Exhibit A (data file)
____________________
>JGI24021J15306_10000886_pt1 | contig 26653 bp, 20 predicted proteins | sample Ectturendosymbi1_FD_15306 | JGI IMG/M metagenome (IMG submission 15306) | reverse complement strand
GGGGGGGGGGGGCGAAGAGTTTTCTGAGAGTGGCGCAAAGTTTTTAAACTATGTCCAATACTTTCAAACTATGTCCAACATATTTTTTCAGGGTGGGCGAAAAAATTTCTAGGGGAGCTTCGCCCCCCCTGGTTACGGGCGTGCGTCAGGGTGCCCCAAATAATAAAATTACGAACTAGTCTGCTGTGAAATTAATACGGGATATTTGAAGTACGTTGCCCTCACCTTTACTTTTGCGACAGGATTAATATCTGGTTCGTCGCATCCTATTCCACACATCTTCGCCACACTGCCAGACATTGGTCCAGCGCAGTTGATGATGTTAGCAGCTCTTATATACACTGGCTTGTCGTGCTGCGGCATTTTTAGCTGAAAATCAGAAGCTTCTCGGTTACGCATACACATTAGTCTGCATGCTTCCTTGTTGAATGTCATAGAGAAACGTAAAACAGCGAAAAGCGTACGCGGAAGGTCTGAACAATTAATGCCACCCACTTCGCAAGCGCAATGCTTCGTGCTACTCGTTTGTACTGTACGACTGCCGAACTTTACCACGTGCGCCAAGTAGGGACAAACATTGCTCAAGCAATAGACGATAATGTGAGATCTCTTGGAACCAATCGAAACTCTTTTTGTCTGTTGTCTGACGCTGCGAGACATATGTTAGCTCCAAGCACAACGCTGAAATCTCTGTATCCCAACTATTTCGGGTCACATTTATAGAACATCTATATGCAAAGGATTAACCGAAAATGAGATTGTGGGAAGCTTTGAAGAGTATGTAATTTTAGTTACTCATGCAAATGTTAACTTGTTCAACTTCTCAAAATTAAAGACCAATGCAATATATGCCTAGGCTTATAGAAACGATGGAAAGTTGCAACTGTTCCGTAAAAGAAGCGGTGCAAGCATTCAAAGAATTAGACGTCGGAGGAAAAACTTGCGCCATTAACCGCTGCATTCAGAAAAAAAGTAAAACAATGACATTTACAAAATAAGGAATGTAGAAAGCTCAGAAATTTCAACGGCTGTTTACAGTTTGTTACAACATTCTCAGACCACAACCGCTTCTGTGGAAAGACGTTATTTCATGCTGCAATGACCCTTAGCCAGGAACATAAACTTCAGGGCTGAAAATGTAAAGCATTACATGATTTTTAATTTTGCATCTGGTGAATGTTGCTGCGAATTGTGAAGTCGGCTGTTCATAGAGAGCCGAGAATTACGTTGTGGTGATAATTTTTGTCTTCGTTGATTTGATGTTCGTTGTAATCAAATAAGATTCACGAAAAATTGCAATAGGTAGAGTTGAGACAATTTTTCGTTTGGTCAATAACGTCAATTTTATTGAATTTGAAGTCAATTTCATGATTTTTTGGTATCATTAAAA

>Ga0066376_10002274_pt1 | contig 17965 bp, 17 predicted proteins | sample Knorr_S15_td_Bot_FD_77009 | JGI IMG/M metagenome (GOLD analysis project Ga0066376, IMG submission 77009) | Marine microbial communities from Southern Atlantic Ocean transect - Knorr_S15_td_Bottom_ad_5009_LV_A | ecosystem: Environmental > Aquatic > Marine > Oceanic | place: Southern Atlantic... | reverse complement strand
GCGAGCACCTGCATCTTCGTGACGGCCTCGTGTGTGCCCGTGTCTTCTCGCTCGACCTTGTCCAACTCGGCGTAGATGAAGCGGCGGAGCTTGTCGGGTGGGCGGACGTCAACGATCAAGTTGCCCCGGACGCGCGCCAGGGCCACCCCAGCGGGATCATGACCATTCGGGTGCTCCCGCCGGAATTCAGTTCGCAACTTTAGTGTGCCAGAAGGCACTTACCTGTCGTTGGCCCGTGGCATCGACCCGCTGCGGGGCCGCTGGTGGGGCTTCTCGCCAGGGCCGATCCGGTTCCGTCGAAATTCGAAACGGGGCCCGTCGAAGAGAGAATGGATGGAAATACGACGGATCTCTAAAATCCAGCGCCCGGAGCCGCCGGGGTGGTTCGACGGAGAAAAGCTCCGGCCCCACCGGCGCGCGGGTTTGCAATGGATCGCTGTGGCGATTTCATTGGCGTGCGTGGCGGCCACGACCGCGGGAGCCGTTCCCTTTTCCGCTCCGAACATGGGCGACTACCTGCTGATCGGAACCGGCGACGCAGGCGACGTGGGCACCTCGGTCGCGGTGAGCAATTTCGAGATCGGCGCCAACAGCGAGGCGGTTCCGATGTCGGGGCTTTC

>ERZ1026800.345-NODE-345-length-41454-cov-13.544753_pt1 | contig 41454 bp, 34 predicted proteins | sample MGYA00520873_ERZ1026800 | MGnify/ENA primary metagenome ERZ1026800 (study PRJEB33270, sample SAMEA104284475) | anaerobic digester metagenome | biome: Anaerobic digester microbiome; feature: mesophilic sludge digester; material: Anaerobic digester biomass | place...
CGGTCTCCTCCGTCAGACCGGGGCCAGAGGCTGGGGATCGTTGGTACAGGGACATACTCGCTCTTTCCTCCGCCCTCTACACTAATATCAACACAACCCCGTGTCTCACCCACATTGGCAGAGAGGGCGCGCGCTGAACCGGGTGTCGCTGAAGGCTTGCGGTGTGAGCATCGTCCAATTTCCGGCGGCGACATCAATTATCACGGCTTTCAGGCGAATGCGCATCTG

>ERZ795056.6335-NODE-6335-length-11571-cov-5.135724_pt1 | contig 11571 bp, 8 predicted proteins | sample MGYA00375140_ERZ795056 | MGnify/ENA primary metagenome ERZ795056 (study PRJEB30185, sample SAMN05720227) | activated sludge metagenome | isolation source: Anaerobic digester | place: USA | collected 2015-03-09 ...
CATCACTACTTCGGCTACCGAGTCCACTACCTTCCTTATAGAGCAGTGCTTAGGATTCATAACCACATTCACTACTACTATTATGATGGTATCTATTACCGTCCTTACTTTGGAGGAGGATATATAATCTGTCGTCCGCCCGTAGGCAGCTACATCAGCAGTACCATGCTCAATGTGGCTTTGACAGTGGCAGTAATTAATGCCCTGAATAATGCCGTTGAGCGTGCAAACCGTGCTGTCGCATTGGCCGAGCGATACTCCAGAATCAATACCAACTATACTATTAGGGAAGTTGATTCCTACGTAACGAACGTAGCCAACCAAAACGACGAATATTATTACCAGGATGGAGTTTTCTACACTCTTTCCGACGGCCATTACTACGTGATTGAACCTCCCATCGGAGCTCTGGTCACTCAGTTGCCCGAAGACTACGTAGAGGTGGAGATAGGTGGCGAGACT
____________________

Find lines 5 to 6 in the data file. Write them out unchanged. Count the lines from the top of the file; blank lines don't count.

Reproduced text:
>ERZ1026800.345-NODE-345-length-41454-cov-13.544753_pt1 | contig 41454 bp, 34 predicted proteins | sample MGYA00520873_ERZ1026800 | MGnify/ENA primary metagenome ERZ1026800 (study PRJEB33270, sample SAMEA104284475) | anaerobic digester metagenome | biome: Anaerobic digester microbiome; feature: mesophilic sludge digester; material: Anaerobic digester biomass | place...
CGGTCTCCTCCGTCAGACCGGGGCCAGAGGCTGGGGATCGTTGGTACAGGGACATACTCGCTCTTTCCTCCGCCCTCTACACTAATATCAACACAACCCCGTGTCTCACCCACATTGGCAGAGAGGGCGCGCGCTGAACCGGGTGTCGCTGAAGGCTTGCGGTGTGAGCATCGTCCAATTTCCGGCGGCGACATCAATTATCACGGCTTTCAGGCGAATGCGCATCTG